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Transcript of Printmaking
What is printmaking?
Printmaking consists of a variety of processes used to transfer an image onto a piece of paper, cloth, or other surfaces.
There are 4 different techniques:
Technique #1: Relief
Relief printmaking involves making a printing plate like a stamp--then the ink goes on top of the plate.
Woodcuts are created by taking a slab of wood and carving away any portions where the artist doesn't want ink.
Linoleum block printing is similar to woodblock, only the artist carves into a piece of linoleum backed with burlap.
Intaglio printing involves making marks that sit lower than the surface of the plate, applying ink to your plate, and wiping the plate so that there is only ink left in the marks. That ink is then transferred to the surface.
The engraving process involves using tools to make marks into a metal plate. Those marks are later filled with ink.
The etching process involves coating a metal (usually copper) plate in an acid-resistant coating. The artist then scratches away the coating where they want ink to stay and exposes the plate to acid.
The acid eats away at the exposed parts of the plate, creating grooves for the ink to lie in.
This method makes it possible to create extreme detail.
Technique 3: Planographic
Planographic techniques involve applying inks to a completely smooth surface-using principles of chemistry to get the ink to stick to certain parts of the plate and be repelled from others.
The three main planographic techniques are lithography, monotyping, and digital techniques.
Lithography works by using gum arabic to attract water to the areas where ink is not wanted-since the ink is made with oil, it doesn't stick to the parts that have water on them.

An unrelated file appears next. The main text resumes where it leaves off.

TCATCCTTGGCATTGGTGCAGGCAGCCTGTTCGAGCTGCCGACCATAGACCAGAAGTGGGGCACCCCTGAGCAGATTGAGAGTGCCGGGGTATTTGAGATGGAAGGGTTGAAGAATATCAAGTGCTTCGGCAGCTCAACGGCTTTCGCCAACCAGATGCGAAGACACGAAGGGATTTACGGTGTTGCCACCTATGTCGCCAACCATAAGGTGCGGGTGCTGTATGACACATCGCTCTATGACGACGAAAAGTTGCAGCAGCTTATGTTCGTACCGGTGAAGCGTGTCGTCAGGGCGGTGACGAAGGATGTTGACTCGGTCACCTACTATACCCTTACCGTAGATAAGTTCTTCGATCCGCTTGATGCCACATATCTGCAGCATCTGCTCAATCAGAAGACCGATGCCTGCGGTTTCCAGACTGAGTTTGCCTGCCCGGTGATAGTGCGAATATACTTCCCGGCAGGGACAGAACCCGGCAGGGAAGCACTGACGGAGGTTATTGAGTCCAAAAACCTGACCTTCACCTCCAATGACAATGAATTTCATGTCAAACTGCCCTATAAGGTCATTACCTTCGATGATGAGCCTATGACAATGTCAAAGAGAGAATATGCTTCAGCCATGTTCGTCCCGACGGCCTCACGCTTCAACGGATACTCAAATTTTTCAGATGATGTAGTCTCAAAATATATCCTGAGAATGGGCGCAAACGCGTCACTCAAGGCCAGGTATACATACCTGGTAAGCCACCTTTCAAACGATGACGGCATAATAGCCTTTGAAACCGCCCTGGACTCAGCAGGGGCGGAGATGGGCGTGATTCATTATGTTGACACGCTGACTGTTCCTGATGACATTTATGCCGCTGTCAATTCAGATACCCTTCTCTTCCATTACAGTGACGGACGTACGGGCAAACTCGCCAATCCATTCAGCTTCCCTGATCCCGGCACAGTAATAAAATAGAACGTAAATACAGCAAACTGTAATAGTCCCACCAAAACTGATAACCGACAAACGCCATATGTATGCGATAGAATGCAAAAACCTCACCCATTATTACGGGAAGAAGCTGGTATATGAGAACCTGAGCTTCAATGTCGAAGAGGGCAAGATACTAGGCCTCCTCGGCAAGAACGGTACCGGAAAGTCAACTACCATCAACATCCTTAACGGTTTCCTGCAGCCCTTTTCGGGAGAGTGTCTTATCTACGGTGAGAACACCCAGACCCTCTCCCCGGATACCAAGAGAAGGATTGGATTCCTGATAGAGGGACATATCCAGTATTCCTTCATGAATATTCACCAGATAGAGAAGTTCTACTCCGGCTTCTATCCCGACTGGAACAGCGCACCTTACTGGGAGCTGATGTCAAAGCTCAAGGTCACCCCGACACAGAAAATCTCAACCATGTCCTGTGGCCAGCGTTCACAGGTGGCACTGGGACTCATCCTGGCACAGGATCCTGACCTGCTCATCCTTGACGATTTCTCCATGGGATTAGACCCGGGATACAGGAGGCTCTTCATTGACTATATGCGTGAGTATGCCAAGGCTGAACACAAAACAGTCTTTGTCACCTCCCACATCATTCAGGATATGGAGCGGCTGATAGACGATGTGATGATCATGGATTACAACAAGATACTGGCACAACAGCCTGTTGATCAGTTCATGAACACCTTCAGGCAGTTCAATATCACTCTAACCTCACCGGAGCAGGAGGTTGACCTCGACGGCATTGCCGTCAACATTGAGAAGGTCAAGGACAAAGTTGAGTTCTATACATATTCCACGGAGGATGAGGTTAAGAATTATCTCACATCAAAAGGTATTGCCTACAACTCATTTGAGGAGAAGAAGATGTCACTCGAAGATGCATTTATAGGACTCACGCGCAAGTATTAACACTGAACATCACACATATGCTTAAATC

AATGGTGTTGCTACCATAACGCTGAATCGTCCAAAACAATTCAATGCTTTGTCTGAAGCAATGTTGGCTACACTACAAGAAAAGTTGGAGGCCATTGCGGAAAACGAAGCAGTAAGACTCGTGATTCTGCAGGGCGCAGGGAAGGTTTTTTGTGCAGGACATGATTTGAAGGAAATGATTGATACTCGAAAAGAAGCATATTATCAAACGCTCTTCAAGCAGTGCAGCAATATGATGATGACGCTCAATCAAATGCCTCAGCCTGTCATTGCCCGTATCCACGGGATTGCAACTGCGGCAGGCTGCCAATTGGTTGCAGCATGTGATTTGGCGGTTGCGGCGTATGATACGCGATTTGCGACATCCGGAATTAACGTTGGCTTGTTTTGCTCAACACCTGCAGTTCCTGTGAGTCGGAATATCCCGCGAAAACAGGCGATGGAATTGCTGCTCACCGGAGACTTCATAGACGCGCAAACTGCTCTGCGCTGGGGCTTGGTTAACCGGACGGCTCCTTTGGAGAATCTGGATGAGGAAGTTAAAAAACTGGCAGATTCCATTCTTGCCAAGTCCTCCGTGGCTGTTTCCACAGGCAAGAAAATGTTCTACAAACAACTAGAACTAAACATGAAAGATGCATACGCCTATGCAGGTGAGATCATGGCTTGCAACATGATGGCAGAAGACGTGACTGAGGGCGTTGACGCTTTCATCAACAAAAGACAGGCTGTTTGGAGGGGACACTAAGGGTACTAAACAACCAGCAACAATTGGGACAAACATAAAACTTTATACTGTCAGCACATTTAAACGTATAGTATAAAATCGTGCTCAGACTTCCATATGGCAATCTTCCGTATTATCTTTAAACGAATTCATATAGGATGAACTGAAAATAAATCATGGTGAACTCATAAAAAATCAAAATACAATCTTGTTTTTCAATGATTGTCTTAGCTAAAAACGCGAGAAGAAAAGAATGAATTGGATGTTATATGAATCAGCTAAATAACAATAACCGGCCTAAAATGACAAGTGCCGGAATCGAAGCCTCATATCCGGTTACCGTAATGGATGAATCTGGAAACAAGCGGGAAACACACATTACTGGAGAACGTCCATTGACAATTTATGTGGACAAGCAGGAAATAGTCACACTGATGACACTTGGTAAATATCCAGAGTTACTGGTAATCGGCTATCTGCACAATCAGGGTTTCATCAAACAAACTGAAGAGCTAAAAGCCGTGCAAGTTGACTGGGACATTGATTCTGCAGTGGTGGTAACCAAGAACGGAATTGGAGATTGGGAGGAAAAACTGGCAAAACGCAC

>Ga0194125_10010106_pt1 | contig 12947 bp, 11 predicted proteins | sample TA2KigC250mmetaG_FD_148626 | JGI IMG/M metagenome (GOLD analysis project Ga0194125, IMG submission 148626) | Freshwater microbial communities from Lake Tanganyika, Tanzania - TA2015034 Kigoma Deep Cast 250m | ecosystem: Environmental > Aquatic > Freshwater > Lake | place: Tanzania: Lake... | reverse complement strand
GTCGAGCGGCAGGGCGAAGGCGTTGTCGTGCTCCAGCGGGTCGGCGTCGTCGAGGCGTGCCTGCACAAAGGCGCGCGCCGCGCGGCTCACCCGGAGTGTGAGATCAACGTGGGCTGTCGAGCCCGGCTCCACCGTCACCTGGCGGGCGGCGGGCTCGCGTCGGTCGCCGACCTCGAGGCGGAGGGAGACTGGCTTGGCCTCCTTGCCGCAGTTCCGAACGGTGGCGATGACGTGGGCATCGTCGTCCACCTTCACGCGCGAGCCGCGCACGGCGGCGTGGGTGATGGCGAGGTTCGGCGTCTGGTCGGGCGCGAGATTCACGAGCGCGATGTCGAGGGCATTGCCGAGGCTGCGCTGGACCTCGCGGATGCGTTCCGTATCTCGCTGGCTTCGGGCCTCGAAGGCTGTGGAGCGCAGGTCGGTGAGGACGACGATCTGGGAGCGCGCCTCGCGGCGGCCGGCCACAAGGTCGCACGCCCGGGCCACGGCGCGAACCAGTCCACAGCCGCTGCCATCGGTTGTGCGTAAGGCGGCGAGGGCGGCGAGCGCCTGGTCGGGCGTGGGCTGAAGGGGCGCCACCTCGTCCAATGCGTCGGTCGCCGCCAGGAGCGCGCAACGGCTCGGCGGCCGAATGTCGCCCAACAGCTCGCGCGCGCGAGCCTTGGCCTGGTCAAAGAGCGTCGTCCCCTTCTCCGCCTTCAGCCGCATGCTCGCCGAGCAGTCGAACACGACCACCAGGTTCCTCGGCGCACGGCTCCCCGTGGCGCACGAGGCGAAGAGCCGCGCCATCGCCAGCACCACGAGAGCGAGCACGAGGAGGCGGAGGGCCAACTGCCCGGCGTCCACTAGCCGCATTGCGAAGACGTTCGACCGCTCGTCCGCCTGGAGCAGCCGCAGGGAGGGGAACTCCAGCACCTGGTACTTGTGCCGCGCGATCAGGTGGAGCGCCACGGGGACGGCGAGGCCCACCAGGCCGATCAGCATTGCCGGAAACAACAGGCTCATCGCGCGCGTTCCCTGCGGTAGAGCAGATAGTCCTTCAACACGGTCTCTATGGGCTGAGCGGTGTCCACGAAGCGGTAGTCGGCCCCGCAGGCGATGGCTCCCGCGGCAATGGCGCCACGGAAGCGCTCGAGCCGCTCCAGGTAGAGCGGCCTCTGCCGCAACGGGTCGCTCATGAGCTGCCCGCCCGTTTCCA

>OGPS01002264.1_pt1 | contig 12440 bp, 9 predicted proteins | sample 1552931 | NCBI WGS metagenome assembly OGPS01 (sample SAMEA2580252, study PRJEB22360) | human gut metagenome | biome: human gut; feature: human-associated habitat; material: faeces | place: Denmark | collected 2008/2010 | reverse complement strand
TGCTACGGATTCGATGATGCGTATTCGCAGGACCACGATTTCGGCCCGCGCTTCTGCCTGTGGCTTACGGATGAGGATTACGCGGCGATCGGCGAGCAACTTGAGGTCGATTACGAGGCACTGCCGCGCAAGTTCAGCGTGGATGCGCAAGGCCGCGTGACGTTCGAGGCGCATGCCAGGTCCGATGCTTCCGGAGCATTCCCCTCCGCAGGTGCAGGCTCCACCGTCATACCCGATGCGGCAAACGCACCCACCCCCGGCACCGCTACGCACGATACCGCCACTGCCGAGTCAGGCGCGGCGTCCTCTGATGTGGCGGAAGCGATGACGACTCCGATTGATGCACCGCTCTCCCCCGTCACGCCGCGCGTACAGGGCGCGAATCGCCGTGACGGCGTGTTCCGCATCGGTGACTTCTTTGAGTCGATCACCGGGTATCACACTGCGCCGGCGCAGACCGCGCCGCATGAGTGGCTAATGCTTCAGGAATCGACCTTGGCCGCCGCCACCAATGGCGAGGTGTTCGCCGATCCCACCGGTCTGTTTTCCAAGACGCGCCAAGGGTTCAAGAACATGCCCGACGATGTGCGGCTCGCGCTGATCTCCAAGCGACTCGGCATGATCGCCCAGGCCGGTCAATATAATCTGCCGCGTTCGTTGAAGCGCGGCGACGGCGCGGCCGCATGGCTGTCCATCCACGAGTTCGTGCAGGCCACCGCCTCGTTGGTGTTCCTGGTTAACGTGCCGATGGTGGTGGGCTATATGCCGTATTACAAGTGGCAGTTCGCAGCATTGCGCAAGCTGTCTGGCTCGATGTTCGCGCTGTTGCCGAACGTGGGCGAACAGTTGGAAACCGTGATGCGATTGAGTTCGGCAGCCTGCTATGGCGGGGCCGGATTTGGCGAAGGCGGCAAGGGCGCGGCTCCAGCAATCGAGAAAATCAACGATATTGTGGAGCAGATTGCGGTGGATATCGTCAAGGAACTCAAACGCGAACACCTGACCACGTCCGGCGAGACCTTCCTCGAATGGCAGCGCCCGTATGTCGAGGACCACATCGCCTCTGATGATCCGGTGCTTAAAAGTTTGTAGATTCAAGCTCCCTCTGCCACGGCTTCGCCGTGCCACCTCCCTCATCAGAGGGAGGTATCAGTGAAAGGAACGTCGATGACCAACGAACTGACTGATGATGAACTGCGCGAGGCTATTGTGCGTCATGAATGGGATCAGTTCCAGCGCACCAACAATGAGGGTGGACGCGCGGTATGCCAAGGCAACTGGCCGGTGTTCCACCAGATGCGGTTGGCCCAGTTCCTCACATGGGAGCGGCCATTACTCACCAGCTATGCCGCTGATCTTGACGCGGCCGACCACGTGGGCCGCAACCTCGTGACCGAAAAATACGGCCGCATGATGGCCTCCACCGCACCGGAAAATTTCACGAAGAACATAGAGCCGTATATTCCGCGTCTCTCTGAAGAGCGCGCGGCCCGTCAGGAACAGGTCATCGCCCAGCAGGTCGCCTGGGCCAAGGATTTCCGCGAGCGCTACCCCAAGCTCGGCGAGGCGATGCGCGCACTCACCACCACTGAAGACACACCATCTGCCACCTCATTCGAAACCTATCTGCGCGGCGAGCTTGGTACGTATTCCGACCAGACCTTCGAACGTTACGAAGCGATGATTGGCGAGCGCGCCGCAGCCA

Technique #4: Stencil
Stencil printing is just how it sounds-applying the ink through a stencil to create an image.
When it comes to printmaking, there are two basic stencil techniques-screen printing and pochoir.
Screen printing involves coating a screen in a material that doesn't let ink through, then removing the material to create a stencil through the screen. Ink is then pushed through the screen where it is exposed, creating an image on the surface below.
Now back to linoleum blocks...
Here are the supplies needed for your next project:
Baren (or spoon)
What you will be creating:
In a reduction print the artist develops all colors from the same block.
For each color pass the artist removes more material from the block. Each color in printed on top of the previous.
The artist must print the entire edition as he or she works, because the printable area of the single block is reduced with each pass.
In this three-color image of a sunflower I would like the background to be white, the color of the paper. The first step, then, is to carve away all the areas that will remain white. When the carving is complete I print the first color, in this case, yellow.
I print more copies of the yellow than I hope to have in my final edition. This allows for the inevitable mistakes, since I will not be able to print any additional images once I start carving for the next color.
While all of the printed sheets are drying, I clean off the block and I carve away all the areas that I want to remain yellow. When the carving is complete and the prints are dry enough, I print the second color, green, on all the prints.
Once more I clean off the block, carve away all the areas that will remain green, and print the final color, black.
Once all the prints are dry I sort them, discarding any individual prints that have significant errors of registration or color. As a final step I sign and number the edition.
You have two options:
make the letter backwards!!!!!!